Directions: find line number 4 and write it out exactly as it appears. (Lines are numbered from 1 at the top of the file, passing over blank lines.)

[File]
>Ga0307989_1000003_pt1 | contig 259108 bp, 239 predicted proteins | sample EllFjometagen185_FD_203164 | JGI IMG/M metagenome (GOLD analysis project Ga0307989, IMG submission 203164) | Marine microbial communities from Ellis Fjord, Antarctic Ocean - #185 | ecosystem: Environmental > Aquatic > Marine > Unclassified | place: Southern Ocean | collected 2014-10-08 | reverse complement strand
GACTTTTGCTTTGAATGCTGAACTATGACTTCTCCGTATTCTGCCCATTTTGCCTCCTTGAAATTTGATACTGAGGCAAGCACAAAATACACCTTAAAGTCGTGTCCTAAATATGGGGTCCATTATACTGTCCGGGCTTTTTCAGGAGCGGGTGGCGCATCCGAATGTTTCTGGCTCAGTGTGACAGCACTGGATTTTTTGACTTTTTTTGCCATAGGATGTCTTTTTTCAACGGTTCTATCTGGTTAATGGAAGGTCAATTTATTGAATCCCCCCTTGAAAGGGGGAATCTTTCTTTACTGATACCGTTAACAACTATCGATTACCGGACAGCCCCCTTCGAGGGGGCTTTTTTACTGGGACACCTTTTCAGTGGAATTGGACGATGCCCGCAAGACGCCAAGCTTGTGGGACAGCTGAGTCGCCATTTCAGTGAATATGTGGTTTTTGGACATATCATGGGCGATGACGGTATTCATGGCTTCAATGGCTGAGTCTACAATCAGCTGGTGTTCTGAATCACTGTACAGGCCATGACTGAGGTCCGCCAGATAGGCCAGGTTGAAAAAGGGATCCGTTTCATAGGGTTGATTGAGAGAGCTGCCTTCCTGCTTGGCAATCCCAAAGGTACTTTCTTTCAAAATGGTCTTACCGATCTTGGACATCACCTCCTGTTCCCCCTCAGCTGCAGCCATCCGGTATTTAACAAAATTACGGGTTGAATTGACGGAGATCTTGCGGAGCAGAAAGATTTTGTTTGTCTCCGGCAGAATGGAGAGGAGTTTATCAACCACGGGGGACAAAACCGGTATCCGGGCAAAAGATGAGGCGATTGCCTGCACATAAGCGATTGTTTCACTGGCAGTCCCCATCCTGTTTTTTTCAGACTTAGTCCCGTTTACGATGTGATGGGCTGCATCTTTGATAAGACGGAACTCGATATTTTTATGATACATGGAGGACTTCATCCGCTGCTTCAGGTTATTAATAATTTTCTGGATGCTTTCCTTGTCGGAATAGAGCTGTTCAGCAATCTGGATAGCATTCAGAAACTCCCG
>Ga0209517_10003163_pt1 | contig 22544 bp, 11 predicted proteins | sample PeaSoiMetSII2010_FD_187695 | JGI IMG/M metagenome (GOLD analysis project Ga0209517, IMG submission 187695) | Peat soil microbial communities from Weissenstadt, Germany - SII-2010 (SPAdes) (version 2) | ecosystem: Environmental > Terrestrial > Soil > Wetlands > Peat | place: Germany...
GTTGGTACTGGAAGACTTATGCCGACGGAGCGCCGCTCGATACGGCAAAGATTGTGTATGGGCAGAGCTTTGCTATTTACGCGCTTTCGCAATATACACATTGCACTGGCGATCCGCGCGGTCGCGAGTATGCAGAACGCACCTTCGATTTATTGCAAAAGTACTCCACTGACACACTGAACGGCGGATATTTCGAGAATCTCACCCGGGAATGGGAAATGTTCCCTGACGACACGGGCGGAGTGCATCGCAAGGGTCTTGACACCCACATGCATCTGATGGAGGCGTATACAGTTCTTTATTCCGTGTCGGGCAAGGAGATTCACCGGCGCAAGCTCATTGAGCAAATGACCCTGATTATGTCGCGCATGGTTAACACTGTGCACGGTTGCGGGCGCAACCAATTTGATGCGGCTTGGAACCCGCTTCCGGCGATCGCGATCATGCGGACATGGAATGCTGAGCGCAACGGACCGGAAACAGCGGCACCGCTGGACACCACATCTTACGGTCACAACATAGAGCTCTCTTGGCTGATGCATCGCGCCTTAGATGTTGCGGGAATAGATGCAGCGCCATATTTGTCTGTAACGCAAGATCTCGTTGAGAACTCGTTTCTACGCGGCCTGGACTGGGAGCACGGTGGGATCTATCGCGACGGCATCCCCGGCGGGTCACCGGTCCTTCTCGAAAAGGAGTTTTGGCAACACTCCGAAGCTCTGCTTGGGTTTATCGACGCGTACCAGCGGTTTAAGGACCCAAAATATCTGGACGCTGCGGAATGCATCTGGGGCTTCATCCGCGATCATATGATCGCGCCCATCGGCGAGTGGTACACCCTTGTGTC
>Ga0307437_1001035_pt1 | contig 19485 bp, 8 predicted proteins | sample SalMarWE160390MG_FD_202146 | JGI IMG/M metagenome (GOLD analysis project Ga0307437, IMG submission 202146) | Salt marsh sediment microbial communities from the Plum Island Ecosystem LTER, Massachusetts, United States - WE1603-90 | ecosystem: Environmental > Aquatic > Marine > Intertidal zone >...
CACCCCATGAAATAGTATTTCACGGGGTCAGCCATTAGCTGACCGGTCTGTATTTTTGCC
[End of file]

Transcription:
GTTGGTACTGGAAGACTTATGCCGACGGAGCGCCGCTCGATACGGCAAAGATTGTGTATGGGCAGAGCTTTGCTATTTACGCGCTTTCGCAATATACACATTGCACTGGCGATCCGCGCGGTCGCGAGTATGCAGAACGCACCTTCGATTTATTGCAAAAGTACTCCACTGACACACTGAACGGCGGATATTTCGAGAATCTCACCCGGGAATGGGAAATGTTCCCTGACGACACGGGCGGAGTGCATCGCAAGGGTCTTGACACCCACATGCATCTGATGGAGGCGTATACAGTTCTTTATTCCGTGTCGGGCAAGGAGATTCACCGGCGCAAGCTCATTGAGCAAATGACCCTGATTATGTCGCGCATGGTTAACACTGTGCACGGTTGCGGGCGCAACCAATTTGATGCGGCTTGGAACCCGCTTCCGGCGATCGCGATCATGCGGACATGGAATGCTGAGCGCAACGGACCGGAAACAGCGGCACCGCTGGACACCACATCTTACGGTCACAACATAGAGCTCTCTTGGCTGATGCATCGCGCCTTAGATGTTGCGGGAATAGATGCAGCGCCATATTTGTCTGTAACGCAAGATCTCGTTGAGAACTCGTTTCTACGCGGCCTGGACTGGGAGCACGGTGGGATCTATCGCGACGGCATCCCCGGCGGGTCACCGGTCCTTCTCGAAAAGGAGTTTTGGCAACACTCCGAAGCTCTGCTTGGGTTTATCGACGCGTACCAGCGGTTTAAGGACCCAAAATATCTGGACGCTGCGGAATGCATCTGGGGCTTCATCCGCGATCATATGATCGCGCCCATCGGCGAGTGGTACACCCTTGTGTC